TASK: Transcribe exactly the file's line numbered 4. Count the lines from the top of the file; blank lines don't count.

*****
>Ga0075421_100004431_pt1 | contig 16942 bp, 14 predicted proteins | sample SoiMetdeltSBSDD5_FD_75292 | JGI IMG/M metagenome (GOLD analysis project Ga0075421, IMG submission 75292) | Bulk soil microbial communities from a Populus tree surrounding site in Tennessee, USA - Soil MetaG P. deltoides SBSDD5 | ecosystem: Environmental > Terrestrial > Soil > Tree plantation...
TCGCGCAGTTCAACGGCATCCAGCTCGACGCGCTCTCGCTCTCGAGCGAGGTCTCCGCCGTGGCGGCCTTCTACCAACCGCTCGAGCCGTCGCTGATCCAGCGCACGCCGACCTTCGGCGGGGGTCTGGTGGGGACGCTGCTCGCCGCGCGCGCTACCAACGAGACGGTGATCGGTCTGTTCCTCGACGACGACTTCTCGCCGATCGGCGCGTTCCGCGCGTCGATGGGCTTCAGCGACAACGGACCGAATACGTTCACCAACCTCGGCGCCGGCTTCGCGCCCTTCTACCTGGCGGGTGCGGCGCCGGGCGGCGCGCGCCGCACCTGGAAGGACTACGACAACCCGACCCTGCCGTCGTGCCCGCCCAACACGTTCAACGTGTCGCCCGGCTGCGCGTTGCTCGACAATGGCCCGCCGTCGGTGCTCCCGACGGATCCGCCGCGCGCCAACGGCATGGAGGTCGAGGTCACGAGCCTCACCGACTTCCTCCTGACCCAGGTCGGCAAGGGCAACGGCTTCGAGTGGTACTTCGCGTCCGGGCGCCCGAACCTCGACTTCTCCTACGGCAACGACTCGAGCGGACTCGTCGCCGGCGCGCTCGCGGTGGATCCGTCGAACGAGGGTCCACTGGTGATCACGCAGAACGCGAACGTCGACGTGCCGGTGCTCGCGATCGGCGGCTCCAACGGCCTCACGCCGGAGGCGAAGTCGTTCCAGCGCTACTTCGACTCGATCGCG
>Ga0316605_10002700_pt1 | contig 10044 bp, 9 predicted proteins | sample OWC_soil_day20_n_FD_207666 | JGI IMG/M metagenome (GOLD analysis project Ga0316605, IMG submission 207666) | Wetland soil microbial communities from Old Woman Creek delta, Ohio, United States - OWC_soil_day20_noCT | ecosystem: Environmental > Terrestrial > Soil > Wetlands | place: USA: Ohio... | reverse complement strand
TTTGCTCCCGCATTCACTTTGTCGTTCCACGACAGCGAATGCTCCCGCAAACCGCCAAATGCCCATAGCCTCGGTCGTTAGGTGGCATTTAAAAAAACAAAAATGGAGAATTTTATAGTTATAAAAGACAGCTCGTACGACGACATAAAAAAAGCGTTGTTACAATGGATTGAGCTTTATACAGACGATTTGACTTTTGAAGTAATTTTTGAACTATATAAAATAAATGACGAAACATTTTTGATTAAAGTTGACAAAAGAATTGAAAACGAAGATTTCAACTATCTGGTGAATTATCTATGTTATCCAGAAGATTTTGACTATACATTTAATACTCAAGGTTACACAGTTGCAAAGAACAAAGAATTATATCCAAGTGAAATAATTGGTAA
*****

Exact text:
TTTGCTCCCGCATTCACTTTGTCGTTCCACGACAGCGAATGCTCCCGCAAACCGCCAAATGCCCATAGCCTCGGTCGTTAGGTGGCATTTAAAAAAACAAAAATGGAGAATTTTATAGTTATAAAAGACAGCTCGTACGACGACATAAAAAAAGCGTTGTTACAATGGATTGAGCTTTATACAGACGATTTGACTTTTGAAGTAATTTTTGAACTATATAAAATAAATGACGAAACATTTTTGATTAAAGTTGACAAAAGAATTGAAAACGAAGATTTCAACTATCTGGTGAATTATCTATGTTATCCAGAAGATTTTGACTATACATTTAATACTCAAGGTTACACAGTTGCAAAGAACAAAGAATTATATCCAAGTGAAATAATTGGTAA